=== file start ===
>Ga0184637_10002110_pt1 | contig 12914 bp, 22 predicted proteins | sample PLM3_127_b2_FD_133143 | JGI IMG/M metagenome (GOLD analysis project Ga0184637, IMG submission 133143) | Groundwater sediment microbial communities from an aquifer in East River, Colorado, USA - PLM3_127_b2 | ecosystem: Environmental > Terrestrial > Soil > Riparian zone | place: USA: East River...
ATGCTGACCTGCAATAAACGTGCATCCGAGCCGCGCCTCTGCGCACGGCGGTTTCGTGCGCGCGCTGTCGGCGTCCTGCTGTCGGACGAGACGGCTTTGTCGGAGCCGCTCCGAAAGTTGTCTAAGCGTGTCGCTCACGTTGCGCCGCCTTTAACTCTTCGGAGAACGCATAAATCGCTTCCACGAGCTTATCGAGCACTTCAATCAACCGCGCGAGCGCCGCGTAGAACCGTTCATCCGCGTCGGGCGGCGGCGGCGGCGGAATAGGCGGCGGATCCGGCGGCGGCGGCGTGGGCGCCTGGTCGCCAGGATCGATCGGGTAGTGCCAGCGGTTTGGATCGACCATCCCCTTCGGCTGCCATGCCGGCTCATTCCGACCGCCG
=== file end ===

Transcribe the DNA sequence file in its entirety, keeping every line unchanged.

>Ga0184637_10002110_pt1 | contig 12914 bp, 22 predicted proteins | sample PLM3_127_b2_FD_133143 | JGI IMG/M metagenome (GOLD analysis project Ga0184637, IMG submission 133143) | Groundwater sediment microbial communities from an aquifer in East River, Colorado, USA - PLM3_127_b2 | ecosystem: Environmental > Terrestrial > Soil > Riparian zone | place: USA: East River...
ATGCTGACCTGCAATAAACGTGCATCCGAGCCGCGCCTCTGCGCACGGCGGTTTCGTGCGCGCGCTGTCGGCGTCCTGCTGTCGGACGAGACGGCTTTGTCGGAGCCGCTCCGAAAGTTGTCTAAGCGTGTCGCTCACGTTGCGCCGCCTTTAACTCTTCGGAGAACGCATAAATCGCTTCCACGAGCTTATCGAGCACTTCAATCAACCGCGCGAGCGCCGCGTAGAACCGTTCATCCGCGTCGGGCGGCGGCGGCGGCGGAATAGGCGGCGGATCCGGCGGCGGCGGCGTGGGCGCCTGGTCGCCAGGATCGATCGGGTAGTGCCAGCGGTTTGGATCGACCATCCCCTTCGGCTGCCATGCCGGCTCATTCCGACCGCCG